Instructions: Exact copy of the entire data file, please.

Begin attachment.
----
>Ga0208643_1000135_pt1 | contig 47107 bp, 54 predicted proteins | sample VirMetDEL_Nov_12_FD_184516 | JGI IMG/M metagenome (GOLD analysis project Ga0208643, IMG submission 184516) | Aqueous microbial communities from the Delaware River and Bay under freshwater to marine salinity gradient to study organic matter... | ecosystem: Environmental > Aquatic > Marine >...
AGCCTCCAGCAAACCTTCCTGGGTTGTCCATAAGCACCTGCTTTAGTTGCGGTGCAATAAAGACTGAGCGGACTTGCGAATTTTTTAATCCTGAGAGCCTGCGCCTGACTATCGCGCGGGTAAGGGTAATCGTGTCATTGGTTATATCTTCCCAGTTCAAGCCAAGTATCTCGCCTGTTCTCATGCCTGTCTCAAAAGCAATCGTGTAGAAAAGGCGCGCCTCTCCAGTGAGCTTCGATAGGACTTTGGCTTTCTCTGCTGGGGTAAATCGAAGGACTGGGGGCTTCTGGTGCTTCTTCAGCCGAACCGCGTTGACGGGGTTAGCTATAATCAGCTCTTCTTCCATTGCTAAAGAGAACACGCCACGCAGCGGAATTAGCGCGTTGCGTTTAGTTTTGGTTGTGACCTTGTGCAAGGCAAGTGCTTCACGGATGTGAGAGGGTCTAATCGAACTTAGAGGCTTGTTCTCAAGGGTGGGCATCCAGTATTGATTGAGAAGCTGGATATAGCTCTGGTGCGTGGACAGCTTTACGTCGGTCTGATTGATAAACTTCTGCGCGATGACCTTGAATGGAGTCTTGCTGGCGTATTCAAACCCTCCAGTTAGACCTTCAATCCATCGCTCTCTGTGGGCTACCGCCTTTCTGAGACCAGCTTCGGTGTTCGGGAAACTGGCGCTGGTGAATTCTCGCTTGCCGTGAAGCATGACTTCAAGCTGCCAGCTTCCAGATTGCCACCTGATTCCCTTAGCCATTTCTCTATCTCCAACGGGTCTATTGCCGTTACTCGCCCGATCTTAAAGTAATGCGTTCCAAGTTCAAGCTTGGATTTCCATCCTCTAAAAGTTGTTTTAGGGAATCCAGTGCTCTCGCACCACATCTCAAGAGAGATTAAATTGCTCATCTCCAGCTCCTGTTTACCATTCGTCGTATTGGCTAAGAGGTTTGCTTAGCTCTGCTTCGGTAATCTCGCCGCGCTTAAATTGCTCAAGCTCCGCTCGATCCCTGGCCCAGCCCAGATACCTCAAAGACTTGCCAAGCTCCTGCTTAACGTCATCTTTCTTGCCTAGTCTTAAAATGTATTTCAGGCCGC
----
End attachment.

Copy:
>Ga0208643_1000135_pt1 | contig 47107 bp, 54 predicted proteins | sample VirMetDEL_Nov_12_FD_184516 | JGI IMG/M metagenome (GOLD analysis project Ga0208643, IMG submission 184516) | Aqueous microbial communities from the Delaware River and Bay under freshwater to marine salinity gradient to study organic matter... | ecosystem: Environmental > Aquatic > Marine >...
AGCCTCCAGCAAACCTTCCTGGGTTGTCCATAAGCACCTGCTTTAGTTGCGGTGCAATAAAGACTGAGCGGACTTGCGAATTTTTTAATCCTGAGAGCCTGCGCCTGACTATCGCGCGGGTAAGGGTAATCGTGTCATTGGTTATATCTTCCCAGTTCAAGCCAAGTATCTCGCCTGTTCTCATGCCTGTCTCAAAAGCAATCGTGTAGAAAAGGCGCGCCTCTCCAGTGAGCTTCGATAGGACTTTGGCTTTCTCTGCTGGGGTAAATCGAAGGACTGGGGGCTTCTGGTGCTTCTTCAGCCGAACCGCGTTGACGGGGTTAGCTATAATCAGCTCTTCTTCCATTGCTAAAGAGAACACGCCACGCAGCGGAATTAGCGCGTTGCGTTTAGTTTTGGTTGTGACCTTGTGCAAGGCAAGTGCTTCACGGATGTGAGAGGGTCTAATCGAACTTAGAGGCTTGTTCTCAAGGGTGGGCATCCAGTATTGATTGAGAAGCTGGATATAGCTCTGGTGCGTGGACAGCTTTACGTCGGTCTGATTGATAAACTTCTGCGCGATGACCTTGAATGGAGTCTTGCTGGCGTATTCAAACCCTCCAGTTAGACCTTCAATCCATCGCTCTCTGTGGGCTACCGCCTTTCTGAGACCAGCTTCGGTGTTCGGGAAACTGGCGCTGGTGAATTCTCGCTTGCCGTGAAGCATGACTTCAAGCTGCCAGCTTCCAGATTGCCACCTGATTCCCTTAGCCATTTCTCTATCTCCAACGGGTCTATTGCCGTTACTCGCCCGATCTTAAAGTAATGCGTTCCAAGTTCAAGCTTGGATTTCCATCCTCTAAAAGTTGTTTTAGGGAATCCAGTGCTCTCGCACCACATCTCAAGAGAGATTAAATTGCTCATCTCCAGCTCCTGTTTACCATTCGTCGTATTGGCTAAGAGGTTTGCTTAGCTCTGCTTCGGTAATCTCGCCGCGCTTAAATTGCTCAAGCTCCGCTCGATCCCTGGCCCAGCCCAGATACCTCAAAGACTTGCCAAGCTCCTGCTTAACGTCATCTTTCTTGCCTAGTCTTAAAATGTATTTCAGGCCGC